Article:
Directed By: Marc Price
Starring: Alastair Kirton, Daisy Aitkens, Kate Alderman
Trivia: Over 100 actors and friends worked for free playing multiple roles to increase the number of on-screen zombies and humans
Nearly every zombie apocalypse ever committed to film has been told from the survivor’s perspective, showing mankind’s (sometimes futile) attempts to evade the flesh-eaters and remain among the living for at least another day. Colin, an ultra-low budget 2008 movie from the UK, provides a different point-of-view, following a young man who has recently “turned”, and telling us his story.
Colin opens with the title character, played by Alastair Kirton, arriving home after making his way through what we assume was all hell breaking loose in the city. Unfortunately, he’s been bitten on the arm, and to make matters worse, his roommate Damien (Leigh Crocombe), already one of the walking dead, attacks Colin from behind, tearing a chunk out of his neck. Badly injured, Colin dies from his wounds, but as you can guess, he doesn’t stay that way for long. We spend the rest of the movie tagging along with our zombie hero as he staggers around town, occasionally recognizing buildings and street signs, yet completely unaware of what’s happened to him.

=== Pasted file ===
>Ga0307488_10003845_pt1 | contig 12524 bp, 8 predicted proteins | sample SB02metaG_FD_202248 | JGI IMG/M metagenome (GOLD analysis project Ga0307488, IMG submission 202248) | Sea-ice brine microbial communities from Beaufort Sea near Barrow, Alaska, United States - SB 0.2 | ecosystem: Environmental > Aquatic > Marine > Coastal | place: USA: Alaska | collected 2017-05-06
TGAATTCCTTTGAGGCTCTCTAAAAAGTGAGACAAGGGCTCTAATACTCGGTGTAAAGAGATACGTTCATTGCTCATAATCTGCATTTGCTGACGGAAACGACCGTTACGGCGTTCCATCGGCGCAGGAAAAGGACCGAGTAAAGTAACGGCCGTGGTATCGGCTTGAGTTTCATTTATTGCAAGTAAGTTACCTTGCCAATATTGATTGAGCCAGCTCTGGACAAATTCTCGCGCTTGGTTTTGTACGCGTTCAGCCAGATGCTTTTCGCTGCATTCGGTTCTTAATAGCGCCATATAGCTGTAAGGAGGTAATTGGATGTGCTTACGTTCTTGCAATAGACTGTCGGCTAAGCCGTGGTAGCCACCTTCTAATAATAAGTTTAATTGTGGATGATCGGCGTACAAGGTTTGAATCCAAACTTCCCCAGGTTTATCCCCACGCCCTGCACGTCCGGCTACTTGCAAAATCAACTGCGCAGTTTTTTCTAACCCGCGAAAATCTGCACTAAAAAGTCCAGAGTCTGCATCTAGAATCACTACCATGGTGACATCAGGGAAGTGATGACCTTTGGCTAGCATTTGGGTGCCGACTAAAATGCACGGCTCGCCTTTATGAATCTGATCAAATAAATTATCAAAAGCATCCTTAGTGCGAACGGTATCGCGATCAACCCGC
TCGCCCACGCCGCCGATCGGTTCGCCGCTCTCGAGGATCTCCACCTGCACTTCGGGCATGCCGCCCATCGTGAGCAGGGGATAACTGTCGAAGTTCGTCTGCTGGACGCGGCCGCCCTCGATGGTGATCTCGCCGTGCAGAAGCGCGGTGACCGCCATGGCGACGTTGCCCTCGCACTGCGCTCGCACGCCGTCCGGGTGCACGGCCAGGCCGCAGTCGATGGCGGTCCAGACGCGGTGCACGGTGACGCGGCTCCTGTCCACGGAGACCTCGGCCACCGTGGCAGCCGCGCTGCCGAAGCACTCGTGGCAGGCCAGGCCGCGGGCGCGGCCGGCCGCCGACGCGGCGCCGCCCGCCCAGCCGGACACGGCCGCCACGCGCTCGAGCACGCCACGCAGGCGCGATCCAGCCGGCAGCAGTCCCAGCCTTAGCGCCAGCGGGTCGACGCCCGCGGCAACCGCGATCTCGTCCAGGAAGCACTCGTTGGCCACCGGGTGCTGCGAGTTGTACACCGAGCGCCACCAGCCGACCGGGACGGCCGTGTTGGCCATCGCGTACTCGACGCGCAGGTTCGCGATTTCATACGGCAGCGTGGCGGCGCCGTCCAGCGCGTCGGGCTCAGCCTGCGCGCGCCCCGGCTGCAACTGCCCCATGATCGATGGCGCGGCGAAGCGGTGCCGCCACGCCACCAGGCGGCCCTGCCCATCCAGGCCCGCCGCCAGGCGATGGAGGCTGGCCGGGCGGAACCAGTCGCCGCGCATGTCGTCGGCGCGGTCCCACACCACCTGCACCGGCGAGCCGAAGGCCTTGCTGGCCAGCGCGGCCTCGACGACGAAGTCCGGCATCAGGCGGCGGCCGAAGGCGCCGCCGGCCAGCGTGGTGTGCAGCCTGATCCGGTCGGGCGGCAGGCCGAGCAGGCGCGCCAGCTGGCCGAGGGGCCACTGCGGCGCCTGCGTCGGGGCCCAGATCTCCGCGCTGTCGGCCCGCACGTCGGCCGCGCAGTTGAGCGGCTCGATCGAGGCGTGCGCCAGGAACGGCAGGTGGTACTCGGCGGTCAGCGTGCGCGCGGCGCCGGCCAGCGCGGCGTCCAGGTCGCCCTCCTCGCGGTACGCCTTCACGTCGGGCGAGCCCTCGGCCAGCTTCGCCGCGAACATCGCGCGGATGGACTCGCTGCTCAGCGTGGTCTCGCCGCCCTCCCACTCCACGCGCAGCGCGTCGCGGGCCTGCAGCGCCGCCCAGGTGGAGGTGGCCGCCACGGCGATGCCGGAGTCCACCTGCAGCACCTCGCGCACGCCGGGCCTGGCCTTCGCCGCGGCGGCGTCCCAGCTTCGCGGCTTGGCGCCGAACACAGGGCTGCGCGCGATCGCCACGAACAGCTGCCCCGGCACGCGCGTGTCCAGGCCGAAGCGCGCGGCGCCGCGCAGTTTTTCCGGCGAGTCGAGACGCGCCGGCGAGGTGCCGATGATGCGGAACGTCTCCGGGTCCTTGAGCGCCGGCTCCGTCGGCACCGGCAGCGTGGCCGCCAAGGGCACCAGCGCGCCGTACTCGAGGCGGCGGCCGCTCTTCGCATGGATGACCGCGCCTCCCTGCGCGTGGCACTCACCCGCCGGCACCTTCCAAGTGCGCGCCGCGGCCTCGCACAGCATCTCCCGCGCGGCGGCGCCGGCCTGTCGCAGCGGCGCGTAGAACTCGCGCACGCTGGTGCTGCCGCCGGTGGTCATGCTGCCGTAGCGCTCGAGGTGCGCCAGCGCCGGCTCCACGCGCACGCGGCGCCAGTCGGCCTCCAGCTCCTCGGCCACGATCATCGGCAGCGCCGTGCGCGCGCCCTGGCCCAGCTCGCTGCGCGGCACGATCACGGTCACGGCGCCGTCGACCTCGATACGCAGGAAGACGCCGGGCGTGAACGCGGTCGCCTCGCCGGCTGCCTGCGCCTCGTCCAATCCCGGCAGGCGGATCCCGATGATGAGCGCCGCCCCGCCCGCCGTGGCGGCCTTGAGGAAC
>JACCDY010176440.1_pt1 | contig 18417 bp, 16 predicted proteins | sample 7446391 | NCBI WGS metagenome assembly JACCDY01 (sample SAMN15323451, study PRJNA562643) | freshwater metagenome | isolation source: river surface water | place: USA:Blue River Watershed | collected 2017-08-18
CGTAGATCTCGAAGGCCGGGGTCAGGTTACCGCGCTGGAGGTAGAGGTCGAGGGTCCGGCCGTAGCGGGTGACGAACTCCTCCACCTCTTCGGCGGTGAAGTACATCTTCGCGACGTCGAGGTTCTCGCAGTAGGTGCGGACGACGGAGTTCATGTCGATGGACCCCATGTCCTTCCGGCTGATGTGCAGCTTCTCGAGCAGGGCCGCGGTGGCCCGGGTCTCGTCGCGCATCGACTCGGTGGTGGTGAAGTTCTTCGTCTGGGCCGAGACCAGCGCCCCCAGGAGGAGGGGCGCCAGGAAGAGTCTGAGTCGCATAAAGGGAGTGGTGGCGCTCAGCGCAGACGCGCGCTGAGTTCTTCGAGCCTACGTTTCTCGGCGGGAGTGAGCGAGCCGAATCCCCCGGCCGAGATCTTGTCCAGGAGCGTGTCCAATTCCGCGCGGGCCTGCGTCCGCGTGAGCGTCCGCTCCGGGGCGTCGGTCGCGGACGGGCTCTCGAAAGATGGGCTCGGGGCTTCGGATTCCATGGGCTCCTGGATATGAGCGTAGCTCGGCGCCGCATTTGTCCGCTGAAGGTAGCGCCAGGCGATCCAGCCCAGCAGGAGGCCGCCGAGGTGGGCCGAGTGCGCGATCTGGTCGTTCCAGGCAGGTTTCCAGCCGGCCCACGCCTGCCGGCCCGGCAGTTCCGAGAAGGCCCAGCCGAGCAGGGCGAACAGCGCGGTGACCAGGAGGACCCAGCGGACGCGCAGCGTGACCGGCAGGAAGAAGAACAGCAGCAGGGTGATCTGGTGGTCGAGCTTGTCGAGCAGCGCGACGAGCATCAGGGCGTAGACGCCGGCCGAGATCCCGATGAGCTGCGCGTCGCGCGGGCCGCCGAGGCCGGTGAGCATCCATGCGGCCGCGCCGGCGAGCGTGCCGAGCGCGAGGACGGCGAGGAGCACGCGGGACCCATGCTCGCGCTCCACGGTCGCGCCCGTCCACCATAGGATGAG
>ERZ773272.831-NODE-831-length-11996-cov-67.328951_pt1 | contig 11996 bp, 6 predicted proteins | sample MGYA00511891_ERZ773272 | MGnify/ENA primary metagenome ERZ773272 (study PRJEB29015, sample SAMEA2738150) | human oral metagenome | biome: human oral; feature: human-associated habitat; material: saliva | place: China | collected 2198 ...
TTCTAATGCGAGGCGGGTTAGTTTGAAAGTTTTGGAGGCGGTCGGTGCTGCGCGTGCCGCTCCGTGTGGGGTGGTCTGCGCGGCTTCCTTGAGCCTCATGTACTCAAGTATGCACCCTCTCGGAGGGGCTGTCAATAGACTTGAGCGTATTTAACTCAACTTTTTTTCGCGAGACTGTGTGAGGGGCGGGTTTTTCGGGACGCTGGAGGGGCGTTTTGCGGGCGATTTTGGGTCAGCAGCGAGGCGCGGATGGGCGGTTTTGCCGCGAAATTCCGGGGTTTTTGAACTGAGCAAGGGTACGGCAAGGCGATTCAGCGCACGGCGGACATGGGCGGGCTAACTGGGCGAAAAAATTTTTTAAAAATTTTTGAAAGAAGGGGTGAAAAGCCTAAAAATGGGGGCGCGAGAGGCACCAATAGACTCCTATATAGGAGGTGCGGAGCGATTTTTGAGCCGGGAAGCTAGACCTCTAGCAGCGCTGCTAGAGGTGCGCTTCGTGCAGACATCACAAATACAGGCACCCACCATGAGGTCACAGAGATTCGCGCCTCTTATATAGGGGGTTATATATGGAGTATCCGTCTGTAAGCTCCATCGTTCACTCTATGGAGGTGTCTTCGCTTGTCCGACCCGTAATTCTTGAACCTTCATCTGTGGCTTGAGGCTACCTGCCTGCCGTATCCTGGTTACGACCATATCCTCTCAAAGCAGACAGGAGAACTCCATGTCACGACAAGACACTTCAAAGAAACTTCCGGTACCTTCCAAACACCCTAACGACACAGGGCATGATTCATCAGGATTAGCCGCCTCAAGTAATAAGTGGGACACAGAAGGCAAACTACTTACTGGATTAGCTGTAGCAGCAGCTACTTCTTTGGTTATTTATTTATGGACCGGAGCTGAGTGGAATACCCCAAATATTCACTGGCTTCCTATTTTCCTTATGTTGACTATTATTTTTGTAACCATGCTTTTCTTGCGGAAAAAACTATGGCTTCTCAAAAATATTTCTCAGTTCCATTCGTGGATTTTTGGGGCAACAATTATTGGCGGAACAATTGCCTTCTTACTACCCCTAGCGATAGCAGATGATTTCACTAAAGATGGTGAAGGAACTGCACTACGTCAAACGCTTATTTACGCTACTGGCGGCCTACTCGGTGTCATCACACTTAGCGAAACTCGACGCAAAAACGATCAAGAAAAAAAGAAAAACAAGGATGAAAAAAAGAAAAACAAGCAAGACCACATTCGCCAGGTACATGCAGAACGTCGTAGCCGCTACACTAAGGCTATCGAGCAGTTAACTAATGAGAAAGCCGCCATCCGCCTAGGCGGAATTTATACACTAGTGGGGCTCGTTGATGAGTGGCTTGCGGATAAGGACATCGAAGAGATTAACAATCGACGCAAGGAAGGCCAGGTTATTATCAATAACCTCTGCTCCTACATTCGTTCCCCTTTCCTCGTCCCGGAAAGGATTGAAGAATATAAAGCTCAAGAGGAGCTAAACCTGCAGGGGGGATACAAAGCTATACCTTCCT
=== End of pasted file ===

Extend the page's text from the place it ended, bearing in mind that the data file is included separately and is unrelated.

One of the best scenes in Colin is when the title character dies, only to return a short time later. After being bitten on the neck by Damien, Colin sits on his kitchen floor, weak from having lost so much blood. The action then fades to a series of shots showing him waiting to die. Things go out of focus as he struggles for life, and though we can faintly hear the chaos outside, it grows quiet in Colin’s flat. Then, he dies, and eventually, the camera closes in on his remains, revealing his fingers as they start to once again show signs of life. He stands up and looks at his reflection in the glass with a vacant stare. Colin doesn’t wake up hungry for flesh, like so many other cinematic zombies, yet as the night turns to day, and he still can’t figure out how to leave his house, he becomes more aggressive, finally freeing himself by accidentally stumbling backwards and falling out a window.
I was concerned going in to Colin that it might not be able to maintain such a one-sided story over its entire length, but each time there was a lull, something happened to pull me back in (my favorite sequence involves an overrun “safe house”, where the residents were in the process of making a zombie film when the apocalypse reached their front door). In the end, Colin proved a unique motion picture, and I enjoyed the view it gave me from the “other side of the fence”.